The Sorcerer's Apprentice

July 14, 2010 0 By Fans
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Still of Jay Baruchel and Teresa Palmer in The Sorcerer's ApprenticeStill of Nicolas Cage and Jay Baruchel in The Sorcerer's ApprenticeAndy Summers at event of The Sorcerer's ApprenticeStill of Nicolas Cage in The Sorcerer's ApprenticeStill of Jay Baruchel in The Sorcerer's ApprenticeStill of Alfred Molina and Jay Baruchel in The Sorcerer's Apprentice


Master sorcerer Balthazar Blake recruits a seemingly everyday guy in his mission to defend New York City from his arch-nemesis, Maxim Horvath.

Release Year: 2010

Rating: 6.2/10 (53,379 voted)

Critic's Score: 46/100

Jon Turteltaub

Stars: Nicolas Cage, Jay Baruchel, Alfred Molina

Balthazar Blake (Nicolas Cage) is a master sorcerer in modern-day Manhattan trying to defend the city from his arch-nemesis, Maxim Horvath (Alfred Molina). Balthazar can't do it alone, so he recruits Dave Stutler (Jay Baruchel), a seemingly average guy who demonstrates hidden potential, as his reluctant protégé. The sorcerer gives his unwilling accomplice a crash course in the art and science of magic, and together, these unlikely partners work to stop the forces of darkness. It'll take all the courage Dave can muster to survive his training, save the city and get the girl as he becomes The Sorcerer's Apprentice.

Writers: Lawrence Konner, Mark Rosenthal


Nicolas Cage


Jay Baruchel


Alfred Molina


Teresa Palmer


Toby Kebbell

Drake Stone

Omar Benson Miller


Monica Bellucci


Alice Krige


Jake Cherry

Young Dave

James A. Stephens


Gregory Woo


Wai Ching Ho

Chinese Woman

Jason R. Moore

Subway Mugger

(as Jason Moore)

Robert Capron

Young Dave's Pal

(as Robert B. Capron)

Peyton List

Young Becky

(as Peyton Roi List)

It's The Coolest Job Ever.


Official Website:
Disney [United States] |
Official Facebook |

Release Date: 14 July 2010

Filming Locations: 5th Ave & W 11th St, New York City, New York, USA

Box Office Details

Budget: $150,000,000


Opening Weekend: $17,619,622
(18 July 2010)
(3504 Screens)

Gross: $151,986,000
(22 August 2010)

Technical Specs


Did You Know?


The song that David plays with the Tesla's rays is Stevie Wonder's "Superstition".


Incorrectly regarded as goofs:
When trying to explain to Dave the difference between sorcerers and humans, Balthazar says that humans use only ten percent of their brains. This is a popular urban legend, and is completely false. But Balthazar only asks, "You've heard that humans only use 10% of their brains?" He NOT stating that error, he's merely asking David if he's heard of it.


[first lines]

The war between Sorcerers was fought in the shadows of history, and the fate of mankind rested with the just and powerful Merlin. He told his secrets to three trusted apprentices: Balthazar, Veronica, and Horvath. He should have trusted only two.

User Review

Easy charming fun – perfect summer fare

Rating: 8/10

The same people who to me are surprisingly rudely negative about this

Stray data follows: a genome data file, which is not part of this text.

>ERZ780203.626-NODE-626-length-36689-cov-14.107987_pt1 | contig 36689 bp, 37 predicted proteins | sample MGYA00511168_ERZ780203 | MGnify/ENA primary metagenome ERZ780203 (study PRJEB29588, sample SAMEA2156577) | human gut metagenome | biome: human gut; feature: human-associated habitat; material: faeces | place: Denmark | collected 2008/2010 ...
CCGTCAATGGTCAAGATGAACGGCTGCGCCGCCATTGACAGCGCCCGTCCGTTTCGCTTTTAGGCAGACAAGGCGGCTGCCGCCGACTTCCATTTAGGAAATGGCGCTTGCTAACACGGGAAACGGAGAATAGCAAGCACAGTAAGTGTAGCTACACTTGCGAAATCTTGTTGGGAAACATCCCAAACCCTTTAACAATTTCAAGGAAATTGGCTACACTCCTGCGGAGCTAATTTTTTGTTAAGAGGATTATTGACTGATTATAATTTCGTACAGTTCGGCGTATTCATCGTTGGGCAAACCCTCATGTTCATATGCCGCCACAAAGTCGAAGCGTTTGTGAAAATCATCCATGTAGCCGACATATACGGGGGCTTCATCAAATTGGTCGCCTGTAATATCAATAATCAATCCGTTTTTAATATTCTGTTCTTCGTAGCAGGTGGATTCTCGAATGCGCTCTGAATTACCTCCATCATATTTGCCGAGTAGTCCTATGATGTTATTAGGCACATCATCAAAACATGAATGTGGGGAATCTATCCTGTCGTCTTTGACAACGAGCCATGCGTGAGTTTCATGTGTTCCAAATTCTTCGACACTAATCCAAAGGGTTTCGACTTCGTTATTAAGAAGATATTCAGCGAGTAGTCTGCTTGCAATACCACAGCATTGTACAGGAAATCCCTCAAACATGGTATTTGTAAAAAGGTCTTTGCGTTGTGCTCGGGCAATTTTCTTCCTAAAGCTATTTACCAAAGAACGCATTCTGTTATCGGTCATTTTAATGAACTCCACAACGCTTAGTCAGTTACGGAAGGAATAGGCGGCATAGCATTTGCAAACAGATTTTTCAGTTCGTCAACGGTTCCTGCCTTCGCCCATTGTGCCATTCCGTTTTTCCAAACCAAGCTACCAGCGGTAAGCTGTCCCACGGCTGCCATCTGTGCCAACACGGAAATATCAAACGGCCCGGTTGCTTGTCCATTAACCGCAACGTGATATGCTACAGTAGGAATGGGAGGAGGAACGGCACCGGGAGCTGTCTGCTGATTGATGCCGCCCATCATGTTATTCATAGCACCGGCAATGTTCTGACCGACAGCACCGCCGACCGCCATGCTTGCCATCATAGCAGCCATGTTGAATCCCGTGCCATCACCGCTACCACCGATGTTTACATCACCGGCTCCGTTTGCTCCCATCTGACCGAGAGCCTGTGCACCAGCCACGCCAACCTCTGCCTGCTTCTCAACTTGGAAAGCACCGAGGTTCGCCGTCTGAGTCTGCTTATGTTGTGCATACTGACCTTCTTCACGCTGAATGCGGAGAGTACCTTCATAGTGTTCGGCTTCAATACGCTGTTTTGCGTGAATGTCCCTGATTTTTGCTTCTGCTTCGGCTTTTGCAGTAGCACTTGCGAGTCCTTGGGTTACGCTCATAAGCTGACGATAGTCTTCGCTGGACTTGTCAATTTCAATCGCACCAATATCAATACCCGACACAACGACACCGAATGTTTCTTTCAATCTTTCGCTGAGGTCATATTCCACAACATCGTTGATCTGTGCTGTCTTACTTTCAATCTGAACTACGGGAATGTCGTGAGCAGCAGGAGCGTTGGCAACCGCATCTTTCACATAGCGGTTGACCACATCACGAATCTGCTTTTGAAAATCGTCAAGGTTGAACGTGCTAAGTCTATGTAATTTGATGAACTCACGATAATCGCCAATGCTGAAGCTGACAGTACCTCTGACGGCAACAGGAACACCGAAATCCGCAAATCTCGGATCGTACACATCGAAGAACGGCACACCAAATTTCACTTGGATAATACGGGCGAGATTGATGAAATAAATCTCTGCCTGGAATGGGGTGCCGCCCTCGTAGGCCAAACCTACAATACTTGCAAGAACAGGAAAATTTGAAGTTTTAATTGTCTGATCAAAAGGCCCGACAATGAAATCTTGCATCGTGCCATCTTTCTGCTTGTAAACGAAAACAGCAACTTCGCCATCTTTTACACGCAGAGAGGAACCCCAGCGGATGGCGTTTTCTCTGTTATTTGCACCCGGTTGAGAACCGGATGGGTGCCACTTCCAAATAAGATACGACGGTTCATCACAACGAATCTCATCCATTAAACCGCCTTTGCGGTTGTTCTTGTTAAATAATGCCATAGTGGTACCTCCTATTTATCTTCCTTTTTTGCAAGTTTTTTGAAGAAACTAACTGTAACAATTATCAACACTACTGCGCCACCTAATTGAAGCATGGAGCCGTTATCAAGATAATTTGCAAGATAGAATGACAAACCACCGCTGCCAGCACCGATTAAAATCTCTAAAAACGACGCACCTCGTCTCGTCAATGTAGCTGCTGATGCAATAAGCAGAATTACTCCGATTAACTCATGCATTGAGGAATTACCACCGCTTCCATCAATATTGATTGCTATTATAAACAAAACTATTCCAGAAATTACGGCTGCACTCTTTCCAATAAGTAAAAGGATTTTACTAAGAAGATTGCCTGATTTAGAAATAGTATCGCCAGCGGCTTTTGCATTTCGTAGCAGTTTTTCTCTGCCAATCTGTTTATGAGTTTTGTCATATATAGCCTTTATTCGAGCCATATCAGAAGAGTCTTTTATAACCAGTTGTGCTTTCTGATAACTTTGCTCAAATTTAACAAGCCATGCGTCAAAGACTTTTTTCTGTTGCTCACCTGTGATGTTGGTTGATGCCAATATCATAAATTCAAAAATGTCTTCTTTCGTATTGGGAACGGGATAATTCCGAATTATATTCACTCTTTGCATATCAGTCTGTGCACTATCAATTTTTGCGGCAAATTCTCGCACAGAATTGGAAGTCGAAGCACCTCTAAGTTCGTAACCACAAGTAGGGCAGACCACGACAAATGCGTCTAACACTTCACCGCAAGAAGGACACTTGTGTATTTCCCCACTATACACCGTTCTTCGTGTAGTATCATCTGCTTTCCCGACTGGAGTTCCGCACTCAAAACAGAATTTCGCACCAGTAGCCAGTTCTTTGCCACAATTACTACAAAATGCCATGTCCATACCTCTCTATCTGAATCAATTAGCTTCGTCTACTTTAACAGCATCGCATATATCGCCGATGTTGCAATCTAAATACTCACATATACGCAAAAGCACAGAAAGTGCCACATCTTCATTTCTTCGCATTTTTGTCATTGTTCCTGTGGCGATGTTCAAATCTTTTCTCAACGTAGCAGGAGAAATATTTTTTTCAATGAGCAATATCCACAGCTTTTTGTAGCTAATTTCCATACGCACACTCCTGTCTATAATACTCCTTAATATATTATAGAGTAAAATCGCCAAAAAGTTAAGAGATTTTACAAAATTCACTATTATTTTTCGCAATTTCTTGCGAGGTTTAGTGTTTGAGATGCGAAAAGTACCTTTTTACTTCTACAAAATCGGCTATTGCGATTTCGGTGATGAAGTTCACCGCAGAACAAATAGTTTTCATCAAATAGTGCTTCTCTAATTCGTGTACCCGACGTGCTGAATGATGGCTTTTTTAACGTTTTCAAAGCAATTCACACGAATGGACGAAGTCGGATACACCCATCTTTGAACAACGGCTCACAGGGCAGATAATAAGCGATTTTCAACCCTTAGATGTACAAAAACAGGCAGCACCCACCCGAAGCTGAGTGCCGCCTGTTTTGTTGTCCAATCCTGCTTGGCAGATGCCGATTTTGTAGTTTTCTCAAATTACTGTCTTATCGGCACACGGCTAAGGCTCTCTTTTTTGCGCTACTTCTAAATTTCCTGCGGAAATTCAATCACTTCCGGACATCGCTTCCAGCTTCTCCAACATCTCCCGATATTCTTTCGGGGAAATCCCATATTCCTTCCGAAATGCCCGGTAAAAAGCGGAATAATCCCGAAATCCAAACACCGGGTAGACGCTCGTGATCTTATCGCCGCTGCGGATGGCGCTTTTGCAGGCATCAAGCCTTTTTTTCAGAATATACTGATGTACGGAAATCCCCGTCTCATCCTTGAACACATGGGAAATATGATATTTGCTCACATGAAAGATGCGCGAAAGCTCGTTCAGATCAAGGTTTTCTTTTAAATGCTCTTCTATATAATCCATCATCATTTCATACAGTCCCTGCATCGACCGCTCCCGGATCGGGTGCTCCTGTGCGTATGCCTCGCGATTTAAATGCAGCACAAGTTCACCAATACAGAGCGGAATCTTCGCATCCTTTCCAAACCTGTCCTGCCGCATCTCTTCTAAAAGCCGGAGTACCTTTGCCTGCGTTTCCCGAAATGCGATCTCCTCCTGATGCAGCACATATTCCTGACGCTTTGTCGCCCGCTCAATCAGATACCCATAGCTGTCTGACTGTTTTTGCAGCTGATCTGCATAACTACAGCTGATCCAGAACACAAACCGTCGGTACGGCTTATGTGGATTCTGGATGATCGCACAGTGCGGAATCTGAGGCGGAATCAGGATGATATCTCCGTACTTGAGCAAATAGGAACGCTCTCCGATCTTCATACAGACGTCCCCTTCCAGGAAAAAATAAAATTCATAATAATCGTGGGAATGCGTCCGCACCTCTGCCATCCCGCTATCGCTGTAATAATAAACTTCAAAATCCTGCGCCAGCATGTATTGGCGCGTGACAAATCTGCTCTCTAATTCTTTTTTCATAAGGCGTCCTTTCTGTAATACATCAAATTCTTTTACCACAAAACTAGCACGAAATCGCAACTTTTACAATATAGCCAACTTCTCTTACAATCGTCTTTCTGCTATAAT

film would probably say I'm too easily pleased, but I enjoy movies as
escapism for the most part and see no need to pick this very enjoyable
vehicle to death. Actually, some early negatives I'd read had me
worried that I would be irritated I spent the money, instead I've
already decided to buy this when it comes out.

Overall, I'd say if you like romping easy movies like The Mummy,
National Treasure, and Lake Placid you'll like this, plus refreshingly
(without being sickeningly sweet) there is not one swear word or
sexed-up scene, so take the older kids and Grandma. I thought Nicolas
Cage was excellent, he looked great and can wear a leather duster
better than most, and there was some nice chemistry between Cage and
Baruchel. Alred Molina looked like he was having fun and is such an
enjoyable villain. Baruchel does a good job – he is so geeky at times
it is a tad painful – and I found myself rooting for him. The 2 main
female characters are lovely and appealing personalities.

More pluses: A lively pace and I never lost interest plus a fair number
of laughs. Some interesting character twists with the oily young
rock-star magician helping Molina, and some very funny cheeky nods to
the original animated Fanatasia – watch for the nod to Star Wars. Great
and interesting special effects that made sense when they were used.
Even the way the actors moved when they were doing magic was very good
(for some reason the wand-waving in Harry Potter sometimes reminds me
of people using a flyswatter or shaking a bug off a stick, that didn't
happen in this film).

So no, this isn't some classic of cinema, it is what it is and is a bit
thin here and there, but it's also quite good for a "magical romp" and
is in no way a bad film or a waste of money. I could have done without
the occasional background songs which seemed designed to emphasize
romantic angst or appeal to young teenagers, but that was bearable. I
saw this at an early evening show and there were not many people in the
theater, but we all laughed and there was applause at the end, and we
left the theater smiling. Personally I think the critics panning this
are full of BS or are trying to prove what intellectuals they are. In
the meantime see this with your family or take your friends, and then
go out and get some ice cream and sit outside and enjoy summer. Hope
they make a sequel, too.